This made the task all the harder now. Having not shown much in the way of creativity in the final third so far, with Cardiff’s lead doubled they could sit even more compactly, and allow us all the possession we liked, knowing we weren’t looking likely to score.
In an attempt to freshen up the midfield, Howe introduced Ibe and Lerma for Stanislas and Gosling, and up top Mousset for Solanke. But this made little difference. Ibe went on a few jinking runs here and there, but Cardiff were so organised that Ibe was just swamped with defenders that he was never going to get through. Lerma seemed unusually timid and subdued when midfield cried out for aggression and energy. Mousset, unfortunately, made no impact.
There isn’t really a lot to write about the second half. Bournemouth huffed and puffed a bit, but with around 70 minutes on the clock, it was clear we’d run out of ideas and run out of mental and physical energy. Whereas Cardiff riding a wave of emotion had reserve tanks of both. The home fans helping their side through the last 20 minutes of the game with a constant dedication to the late Sala.
The clock was wound down in expert fashion, Cardiff absorbing pressure and winning free kicks, some soft and cynical, others just rightly so due to frustrated Cherries challenges.
The full-time whistle was greeted with another emotional roar from the home crowd, marking a thoroughly deserved victory. It remains to be seen whether Cardiff will survive this season, but if they can keep that energy and organisation going, then they will continue to be tricky opposition to beat.
Bournemouth needed to play the occasion far better. We should have been prepared for the atmosphere, and it shouldn’t have been any surprise that Cardiff would start hard and fast. We should have setup to contain that start first and foremost. We needed to stand up to that start better, counter if possible, before slowly working our way into the game with what quality on the ball we usually have.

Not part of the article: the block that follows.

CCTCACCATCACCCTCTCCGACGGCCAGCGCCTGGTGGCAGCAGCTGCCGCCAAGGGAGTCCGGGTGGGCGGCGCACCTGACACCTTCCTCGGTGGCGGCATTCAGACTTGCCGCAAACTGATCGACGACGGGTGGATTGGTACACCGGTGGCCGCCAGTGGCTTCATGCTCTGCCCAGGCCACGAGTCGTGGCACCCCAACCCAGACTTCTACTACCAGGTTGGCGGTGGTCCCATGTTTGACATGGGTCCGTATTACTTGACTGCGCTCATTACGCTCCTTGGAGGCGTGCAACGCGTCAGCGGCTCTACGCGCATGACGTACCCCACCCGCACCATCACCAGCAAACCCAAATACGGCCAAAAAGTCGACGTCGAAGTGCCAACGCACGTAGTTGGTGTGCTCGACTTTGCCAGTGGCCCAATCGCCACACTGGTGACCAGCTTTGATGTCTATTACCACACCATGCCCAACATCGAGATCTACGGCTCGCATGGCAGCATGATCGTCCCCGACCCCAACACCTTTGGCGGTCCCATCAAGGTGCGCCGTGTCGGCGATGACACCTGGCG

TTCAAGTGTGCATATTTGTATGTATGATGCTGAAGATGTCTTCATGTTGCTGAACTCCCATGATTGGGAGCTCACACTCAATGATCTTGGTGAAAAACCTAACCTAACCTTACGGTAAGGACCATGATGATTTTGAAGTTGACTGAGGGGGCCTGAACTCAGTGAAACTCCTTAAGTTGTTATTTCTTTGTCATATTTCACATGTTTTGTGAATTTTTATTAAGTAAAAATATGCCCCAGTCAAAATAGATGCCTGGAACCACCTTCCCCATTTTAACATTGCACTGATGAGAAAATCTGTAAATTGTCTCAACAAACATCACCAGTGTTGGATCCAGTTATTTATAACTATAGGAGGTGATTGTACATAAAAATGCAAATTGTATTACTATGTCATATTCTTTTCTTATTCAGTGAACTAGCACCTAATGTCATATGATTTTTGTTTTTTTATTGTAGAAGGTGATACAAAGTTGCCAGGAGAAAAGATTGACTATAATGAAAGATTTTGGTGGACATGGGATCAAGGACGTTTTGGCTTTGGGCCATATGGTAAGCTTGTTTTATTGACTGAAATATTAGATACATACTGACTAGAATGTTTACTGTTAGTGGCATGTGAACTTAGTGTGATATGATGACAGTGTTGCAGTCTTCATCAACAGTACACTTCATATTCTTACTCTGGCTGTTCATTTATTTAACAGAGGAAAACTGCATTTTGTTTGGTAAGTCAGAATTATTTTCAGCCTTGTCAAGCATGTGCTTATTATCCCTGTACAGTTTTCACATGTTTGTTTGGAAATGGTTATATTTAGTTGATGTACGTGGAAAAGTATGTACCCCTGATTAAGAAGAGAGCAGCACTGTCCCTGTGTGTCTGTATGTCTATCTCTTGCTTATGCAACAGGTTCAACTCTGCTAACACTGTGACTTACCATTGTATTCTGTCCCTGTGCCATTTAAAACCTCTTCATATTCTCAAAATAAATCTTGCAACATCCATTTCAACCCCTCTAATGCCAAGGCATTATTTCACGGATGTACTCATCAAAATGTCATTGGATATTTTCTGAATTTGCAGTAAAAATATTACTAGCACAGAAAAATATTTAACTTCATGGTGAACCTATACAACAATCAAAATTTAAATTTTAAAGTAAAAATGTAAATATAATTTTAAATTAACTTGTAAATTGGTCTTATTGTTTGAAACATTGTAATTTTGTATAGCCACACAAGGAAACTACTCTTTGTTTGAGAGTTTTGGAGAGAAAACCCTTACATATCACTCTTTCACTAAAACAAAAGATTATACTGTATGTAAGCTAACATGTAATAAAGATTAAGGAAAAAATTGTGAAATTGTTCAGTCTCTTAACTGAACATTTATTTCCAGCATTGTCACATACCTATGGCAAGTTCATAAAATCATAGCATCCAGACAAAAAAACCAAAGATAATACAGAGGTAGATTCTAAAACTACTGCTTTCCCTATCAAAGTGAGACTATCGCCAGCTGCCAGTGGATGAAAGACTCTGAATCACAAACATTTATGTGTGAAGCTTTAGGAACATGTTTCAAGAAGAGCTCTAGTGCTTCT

For the experienced Cook to give a silly penalty away was frustrating, when he’s one of those old heads you’d hope would help the rest of the side manage the occasion. Gosling and Surman also fall into this senior pro category, yet they showed nothing like the aggression needed in a combative midfield area. Lerma might be a bull in a china shop at times, but you have to wonder if a fit Lerma would have made far more of an impact. But for Boruc, the game would have been over inside 15 minutes.
Solanke clearly wanted to make an impact on his debut, and too often came looking for the ball in midfield trying to make things happen, leaving us with not enough up front to break down a resilient Cardiff backline. Hard to blame Solanke when there was precious little other creativity on offer. But in the absence of our usual intricacy, as the usual triangles weren’t coming off, I would have liked us to try a more old fashioned approach. Getting the wing men to the byline and aiming for Solanke in the box. But you can’t do that if Solanke is back in midfield trying to support Surman and Gosling. There’s some work needed to stitch him into the side, which is to be expected I suppose.
The lack of any impact from the bench will worry Eddie. We screwed up the start of the game, that happens. And we screwed up the restart. Which also happens. But when all else fails, you want to know that you can change things up from the bench. Except our replacements were just more of the same.
Rest up some legs for a week and brush off that Chelsea game-plan, because it’s only Liverpool away up next….!